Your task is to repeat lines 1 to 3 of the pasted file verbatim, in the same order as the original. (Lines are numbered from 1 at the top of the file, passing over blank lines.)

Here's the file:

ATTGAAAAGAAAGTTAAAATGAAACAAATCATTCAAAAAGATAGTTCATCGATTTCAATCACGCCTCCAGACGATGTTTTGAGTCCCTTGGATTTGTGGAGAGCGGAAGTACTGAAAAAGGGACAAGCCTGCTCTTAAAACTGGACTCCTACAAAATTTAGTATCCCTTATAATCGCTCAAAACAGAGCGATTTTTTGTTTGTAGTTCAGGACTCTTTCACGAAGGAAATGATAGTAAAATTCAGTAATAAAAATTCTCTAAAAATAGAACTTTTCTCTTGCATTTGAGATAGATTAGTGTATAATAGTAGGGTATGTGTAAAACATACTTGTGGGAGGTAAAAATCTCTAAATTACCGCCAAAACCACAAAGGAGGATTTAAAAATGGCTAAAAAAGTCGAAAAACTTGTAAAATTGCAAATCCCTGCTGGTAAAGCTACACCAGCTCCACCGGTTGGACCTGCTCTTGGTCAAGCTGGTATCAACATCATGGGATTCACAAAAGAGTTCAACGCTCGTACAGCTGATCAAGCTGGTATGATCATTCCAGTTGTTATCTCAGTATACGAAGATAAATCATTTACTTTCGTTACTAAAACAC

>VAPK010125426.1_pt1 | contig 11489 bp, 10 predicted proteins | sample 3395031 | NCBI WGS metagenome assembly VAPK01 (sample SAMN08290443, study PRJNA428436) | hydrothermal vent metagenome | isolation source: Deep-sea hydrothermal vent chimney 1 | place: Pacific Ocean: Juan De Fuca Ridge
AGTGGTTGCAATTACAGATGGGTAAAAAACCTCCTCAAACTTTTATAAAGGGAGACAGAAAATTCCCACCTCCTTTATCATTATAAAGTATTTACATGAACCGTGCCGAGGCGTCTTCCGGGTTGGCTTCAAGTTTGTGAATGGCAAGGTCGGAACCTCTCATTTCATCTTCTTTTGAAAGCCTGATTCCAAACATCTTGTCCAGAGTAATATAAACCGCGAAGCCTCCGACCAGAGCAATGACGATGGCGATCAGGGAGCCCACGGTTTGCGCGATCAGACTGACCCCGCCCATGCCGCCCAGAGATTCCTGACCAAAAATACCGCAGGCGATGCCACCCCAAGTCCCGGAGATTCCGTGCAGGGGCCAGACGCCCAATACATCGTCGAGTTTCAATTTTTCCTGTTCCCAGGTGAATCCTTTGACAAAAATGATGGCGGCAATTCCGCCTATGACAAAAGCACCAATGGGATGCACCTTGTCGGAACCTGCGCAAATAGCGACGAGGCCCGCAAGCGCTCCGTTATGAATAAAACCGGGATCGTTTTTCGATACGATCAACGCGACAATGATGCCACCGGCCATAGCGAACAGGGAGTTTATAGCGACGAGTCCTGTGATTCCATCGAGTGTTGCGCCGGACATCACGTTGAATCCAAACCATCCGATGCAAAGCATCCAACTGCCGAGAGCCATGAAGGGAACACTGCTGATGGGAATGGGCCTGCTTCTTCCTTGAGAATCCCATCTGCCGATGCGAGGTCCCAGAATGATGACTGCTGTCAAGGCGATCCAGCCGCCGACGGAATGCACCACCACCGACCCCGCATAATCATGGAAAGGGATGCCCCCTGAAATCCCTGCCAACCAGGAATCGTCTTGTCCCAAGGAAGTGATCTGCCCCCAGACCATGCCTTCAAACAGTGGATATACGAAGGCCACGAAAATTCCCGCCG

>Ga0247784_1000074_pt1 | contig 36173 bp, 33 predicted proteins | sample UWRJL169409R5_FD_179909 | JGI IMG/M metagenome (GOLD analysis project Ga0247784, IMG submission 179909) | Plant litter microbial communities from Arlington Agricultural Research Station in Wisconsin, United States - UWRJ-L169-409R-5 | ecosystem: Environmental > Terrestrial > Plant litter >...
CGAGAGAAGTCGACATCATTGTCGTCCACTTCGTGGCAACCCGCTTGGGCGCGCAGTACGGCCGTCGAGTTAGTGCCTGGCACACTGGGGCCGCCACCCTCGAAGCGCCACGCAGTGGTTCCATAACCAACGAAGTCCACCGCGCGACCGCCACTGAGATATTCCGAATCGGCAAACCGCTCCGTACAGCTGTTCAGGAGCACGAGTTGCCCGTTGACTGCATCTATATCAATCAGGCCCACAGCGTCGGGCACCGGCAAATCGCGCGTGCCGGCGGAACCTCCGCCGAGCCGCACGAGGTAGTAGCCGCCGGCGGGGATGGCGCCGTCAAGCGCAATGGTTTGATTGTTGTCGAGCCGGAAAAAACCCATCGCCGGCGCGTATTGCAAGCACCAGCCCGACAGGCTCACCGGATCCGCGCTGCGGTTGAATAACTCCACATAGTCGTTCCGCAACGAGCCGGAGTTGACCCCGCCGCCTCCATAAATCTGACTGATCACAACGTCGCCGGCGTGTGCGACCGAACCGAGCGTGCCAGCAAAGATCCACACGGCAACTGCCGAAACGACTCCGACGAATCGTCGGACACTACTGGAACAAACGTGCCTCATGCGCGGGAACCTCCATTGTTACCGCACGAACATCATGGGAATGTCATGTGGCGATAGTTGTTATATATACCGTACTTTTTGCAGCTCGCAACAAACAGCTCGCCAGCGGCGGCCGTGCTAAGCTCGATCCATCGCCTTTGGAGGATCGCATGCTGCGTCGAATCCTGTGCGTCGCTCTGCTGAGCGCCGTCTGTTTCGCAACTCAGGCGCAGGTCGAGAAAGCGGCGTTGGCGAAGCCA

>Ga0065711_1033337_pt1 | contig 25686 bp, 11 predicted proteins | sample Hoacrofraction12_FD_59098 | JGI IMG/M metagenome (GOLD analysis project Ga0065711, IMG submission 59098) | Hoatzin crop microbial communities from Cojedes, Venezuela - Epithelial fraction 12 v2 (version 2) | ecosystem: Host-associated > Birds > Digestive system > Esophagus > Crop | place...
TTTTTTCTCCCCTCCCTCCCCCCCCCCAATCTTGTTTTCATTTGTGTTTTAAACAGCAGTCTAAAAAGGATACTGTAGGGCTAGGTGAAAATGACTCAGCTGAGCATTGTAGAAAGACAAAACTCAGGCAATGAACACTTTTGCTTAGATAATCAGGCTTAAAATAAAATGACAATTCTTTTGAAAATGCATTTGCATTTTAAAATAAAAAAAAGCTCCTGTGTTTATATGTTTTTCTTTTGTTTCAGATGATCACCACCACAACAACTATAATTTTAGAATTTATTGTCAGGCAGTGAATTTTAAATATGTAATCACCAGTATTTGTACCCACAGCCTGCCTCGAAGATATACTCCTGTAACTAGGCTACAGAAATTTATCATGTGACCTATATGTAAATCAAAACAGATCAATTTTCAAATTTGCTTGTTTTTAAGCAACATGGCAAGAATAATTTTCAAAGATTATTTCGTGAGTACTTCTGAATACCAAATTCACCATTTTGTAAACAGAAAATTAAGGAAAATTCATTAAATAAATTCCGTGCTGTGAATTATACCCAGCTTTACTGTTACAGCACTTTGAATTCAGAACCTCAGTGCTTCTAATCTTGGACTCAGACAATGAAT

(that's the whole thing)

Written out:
ATTGAAAAGAAAGTTAAAATGAAACAAATCATTCAAAAAGATAGTTCATCGATTTCAATCACGCCTCCAGACGATGTTTTGAGTCCCTTGGATTTGTGGAGAGCGGAAGTACTGAAAAAGGGACAAGCCTGCTCTTAAAACTGGACTCCTACAAAATTTAGTATCCCTTATAATCGCTCAAAACAGAGCGATTTTTTGTTTGTAGTTCAGGACTCTTTCACGAAGGAAATGATAGTAAAATTCAGTAATAAAAATTCTCTAAAAATAGAACTTTTCTCTTGCATTTGAGATAGATTAGTGTATAATAGTAGGGTATGTGTAAAACATACTTGTGGGAGGTAAAAATCTCTAAATTACCGCCAAAACCACAAAGGAGGATTTAAAAATGGCTAAAAAAGTCGAAAAACTTGTAAAATTGCAAATCCCTGCTGGTAAAGCTACACCAGCTCCACCGGTTGGACCTGCTCTTGGTCAAGCTGGTATCAACATCATGGGATTCACAAAAGAGTTCAACGCTCGTACAGCTGATCAAGCTGGTATGATCATTCCAGTTGTTATCTCAGTATACGAAGATAAATCATTTACTTTCGTTACTAAAACAC

>VAPK010125426.1_pt1 | contig 11489 bp, 10 predicted proteins | sample 3395031 | NCBI WGS metagenome assembly VAPK01 (sample SAMN08290443, study PRJNA428436) | hydrothermal vent metagenome | isolation source: Deep-sea hydrothermal vent chimney 1 | place: Pacific Ocean: Juan De Fuca Ridge
AGTGGTTGCAATTACAGATGGGTAAAAAACCTCCTCAAACTTTTATAAAGGGAGACAGAAAATTCCCACCTCCTTTATCATTATAAAGTATTTACATGAACCGTGCCGAGGCGTCTTCCGGGTTGGCTTCAAGTTTGTGAATGGCAAGGTCGGAACCTCTCATTTCATCTTCTTTTGAAAGCCTGATTCCAAACATCTTGTCCAGAGTAATATAAACCGCGAAGCCTCCGACCAGAGCAATGACGATGGCGATCAGGGAGCCCACGGTTTGCGCGATCAGACTGACCCCGCCCATGCCGCCCAGAGATTCCTGACCAAAAATACCGCAGGCGATGCCACCCCAAGTCCCGGAGATTCCGTGCAGGGGCCAGACGCCCAATACATCGTCGAGTTTCAATTTTTCCTGTTCCCAGGTGAATCCTTTGACAAAAATGATGGCGGCAATTCCGCCTATGACAAAAGCACCAATGGGATGCACCTTGTCGGAACCTGCGCAAATAGCGACGAGGCCCGCAAGCGCTCCGTTATGAATAAAACCGGGATCGTTTTTCGATACGATCAACGCGACAATGATGCCACCGGCCATAGCGAACAGGGAGTTTATAGCGACGAGTCCTGTGATTCCATCGAGTGTTGCGCCGGACATCACGTTGAATCCAAACCATCCGATGCAAAGCATCCAACTGCCGAGAGCCATGAAGGGAACACTGCTGATGGGAATGGGCCTGCTTCTTCCTTGAGAATCCCATCTGCCGATGCGAGGTCCCAGAATGATGACTGCTGTCAAGGCGATCCAGCCGCCGACGGAATGCACCACCACCGACCCCGCATAATCATGGAAAGGGATGCCCCCTGAAATCCCTGCCAACCAGGAATCGTCTTGTCCCAAGGAAGTGATCTGCCCCCAGACCATGCCTTCAAACAGTGGATATACGAAGGCCACGAAAATTCCCGCCG